Huber Ballesteros speaks at a Marcha Patriótica May Day rally.
TUC Congress speaker arrested in Colombia
The arrest and detention on Sunday of Colombian trade unionist Huber Ballesteros shows how little has changed in that country. It is yet another move in the government’s attempt to disrupt and frustrate both industrial action and union engagement in the developing peace process.
Huber was arrested at the headquarters of the CUT, the Colombian TUC, and has now been charged with ‘rebellion’ and providing financial assistance (from Justice for Colombia i.e. the British union movement) to terrorists. Although we are awaiting more details it appears that the prosecutors may well allege that money provided to support organising projects for agricultural workers in fact went to guerrillas, needless to say the unions involved can show exactly where their money went.
Frances O’Grady has written to the Colombian ambassador in London and the authorities in Bogotá to condemn the arrest demand his release and seek information about the exact circumstances of his detention and specific charges he faces.
However, past experience makes it unlikely that the answers we get will be satisfactory. The charge of rebellion has been used repeatedly by the Colombian authorities against trade unionists and other activists that they want to silence. Lilany Obando and Miguel Beltran were both locked up for years without trial on the same charge and although they have now been released, following stalwart campaigning by Justice for Colombia and others, they still have legal action hanging over them.
You don’t have to be a paranoid conspiracy theorist – or even particularly well informed about the tactics used by elements of the Colombian state -to understand why Huber’s been arrested. He is a vice president of FENSUAGRO, an agricultural workers union which has faced a horrific level of attacks and assassinations. He has recently been elected to the executive of the CUT, the largest Colombian union federation. And he is one of the national organisers for the Patriotic March – the alliance of civil society groups campaigning for a just and inclusive peace process to end Colombia’s decades-long civil war.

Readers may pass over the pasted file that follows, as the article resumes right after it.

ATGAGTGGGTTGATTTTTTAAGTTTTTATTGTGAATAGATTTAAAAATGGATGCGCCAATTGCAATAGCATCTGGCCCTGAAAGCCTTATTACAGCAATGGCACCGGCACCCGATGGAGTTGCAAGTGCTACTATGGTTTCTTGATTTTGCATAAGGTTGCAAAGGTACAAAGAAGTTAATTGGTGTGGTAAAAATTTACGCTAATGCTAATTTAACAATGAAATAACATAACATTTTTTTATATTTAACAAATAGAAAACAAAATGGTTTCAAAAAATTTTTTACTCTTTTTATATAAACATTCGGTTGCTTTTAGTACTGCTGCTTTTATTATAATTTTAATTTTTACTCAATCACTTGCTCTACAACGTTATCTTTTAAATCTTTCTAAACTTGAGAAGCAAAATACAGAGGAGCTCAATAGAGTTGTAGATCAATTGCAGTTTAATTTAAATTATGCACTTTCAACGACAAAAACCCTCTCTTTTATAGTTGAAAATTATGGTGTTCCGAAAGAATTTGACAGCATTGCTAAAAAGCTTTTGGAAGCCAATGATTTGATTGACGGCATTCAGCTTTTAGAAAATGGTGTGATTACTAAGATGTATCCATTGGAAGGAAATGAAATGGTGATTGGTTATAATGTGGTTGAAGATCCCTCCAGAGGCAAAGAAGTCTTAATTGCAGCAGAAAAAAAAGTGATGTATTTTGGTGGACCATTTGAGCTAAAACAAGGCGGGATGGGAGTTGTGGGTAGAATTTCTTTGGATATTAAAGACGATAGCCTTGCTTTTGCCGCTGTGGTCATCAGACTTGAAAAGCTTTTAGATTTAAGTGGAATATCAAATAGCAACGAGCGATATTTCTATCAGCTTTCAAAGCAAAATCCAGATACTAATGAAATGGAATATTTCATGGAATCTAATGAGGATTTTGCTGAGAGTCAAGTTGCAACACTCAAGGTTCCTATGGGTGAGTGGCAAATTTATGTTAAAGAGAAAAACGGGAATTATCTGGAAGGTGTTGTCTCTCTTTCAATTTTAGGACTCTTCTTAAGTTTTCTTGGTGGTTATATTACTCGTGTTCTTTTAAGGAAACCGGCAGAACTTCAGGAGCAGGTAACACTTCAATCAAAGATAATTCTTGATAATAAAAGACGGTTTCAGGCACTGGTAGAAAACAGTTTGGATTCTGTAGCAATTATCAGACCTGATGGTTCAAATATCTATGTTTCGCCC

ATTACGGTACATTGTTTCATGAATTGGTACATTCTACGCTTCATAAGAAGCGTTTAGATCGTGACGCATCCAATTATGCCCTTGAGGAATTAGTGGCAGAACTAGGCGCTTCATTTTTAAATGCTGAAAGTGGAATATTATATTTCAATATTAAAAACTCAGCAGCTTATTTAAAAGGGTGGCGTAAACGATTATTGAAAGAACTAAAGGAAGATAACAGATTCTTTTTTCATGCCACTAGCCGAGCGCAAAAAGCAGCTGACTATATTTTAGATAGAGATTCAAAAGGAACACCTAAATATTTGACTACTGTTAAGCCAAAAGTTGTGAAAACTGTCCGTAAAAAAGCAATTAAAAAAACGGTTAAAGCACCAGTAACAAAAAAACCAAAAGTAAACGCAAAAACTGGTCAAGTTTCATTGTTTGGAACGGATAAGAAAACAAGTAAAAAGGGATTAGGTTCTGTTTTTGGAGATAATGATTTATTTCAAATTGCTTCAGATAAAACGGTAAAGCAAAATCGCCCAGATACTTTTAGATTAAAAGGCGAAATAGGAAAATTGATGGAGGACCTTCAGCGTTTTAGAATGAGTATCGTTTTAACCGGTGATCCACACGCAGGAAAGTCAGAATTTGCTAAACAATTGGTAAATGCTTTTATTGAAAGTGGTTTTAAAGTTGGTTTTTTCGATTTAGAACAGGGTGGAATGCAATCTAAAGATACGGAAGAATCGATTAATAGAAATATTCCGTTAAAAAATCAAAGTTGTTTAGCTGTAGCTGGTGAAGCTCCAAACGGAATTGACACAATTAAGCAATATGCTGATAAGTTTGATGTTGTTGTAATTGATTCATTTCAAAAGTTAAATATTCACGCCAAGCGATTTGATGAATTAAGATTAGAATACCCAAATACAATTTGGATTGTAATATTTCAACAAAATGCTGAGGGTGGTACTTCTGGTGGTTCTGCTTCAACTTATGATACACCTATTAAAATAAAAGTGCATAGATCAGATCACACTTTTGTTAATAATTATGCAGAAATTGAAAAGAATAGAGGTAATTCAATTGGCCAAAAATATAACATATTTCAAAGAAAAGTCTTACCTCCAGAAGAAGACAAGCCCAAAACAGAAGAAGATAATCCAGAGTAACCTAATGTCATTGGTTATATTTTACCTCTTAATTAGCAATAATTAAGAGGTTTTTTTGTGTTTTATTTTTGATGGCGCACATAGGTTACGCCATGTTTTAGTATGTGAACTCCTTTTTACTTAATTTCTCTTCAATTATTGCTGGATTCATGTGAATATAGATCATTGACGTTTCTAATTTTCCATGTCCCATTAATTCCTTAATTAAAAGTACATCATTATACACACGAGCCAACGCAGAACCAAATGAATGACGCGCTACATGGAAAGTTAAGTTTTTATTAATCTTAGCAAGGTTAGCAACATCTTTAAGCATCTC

Immediately before his arrest Huber had been coordinating a wave of industrial action across various sectors of the Colombian economy and he is one of the ten spokespeople for the Mesa de Interloccion y Acuerdo (MIA), the body set up to negotiate with the government over the strikers demands. On the day of his arrest Huber had been due to visit the British embassy in Bogotá to collect his visa for the UK, where he was due to address our annual TUC congress, on the theme of progress in the Colombian peace process and the need to secure an increased role for civil society in achieving a sustainable settlement.
The Colombian government and their supporters have been loudly trumpeting the fall in the number of trade unionists being assassinated over the last year. Thankfully there does appear to have been a reduction in those being murdered, although make no mistake killings continue.
But those who still want to crush the trade union movement and all those campaigning for a more equal and socially just Colombia have developed other techniques. ; There has been an increase in imprisonments, the number of death threats, often aimed at family members rather than the activists themselves; and stigmatising by publically labelling anyone deemed as being a threat to those in economic and political power as linked to the ‘terrorists’ of the FARC and other groups.
The peace process does appear to be making progress, but as the experience in many other countries has shown, for those campaigning for just and inclusive settlements, reactionary forces can often take the highest toll in the run up to a final settlement.
Our immediate priority has to be to ensure that the Colombian authorities are left in no doubt that the international labour movement is watching their actions closely and that we will not allow Huber to be framed simply for standing up for Colombian workers. Huber may not now make it to the 2013 TUC Congress, but we will fight to make sure he can join us next year.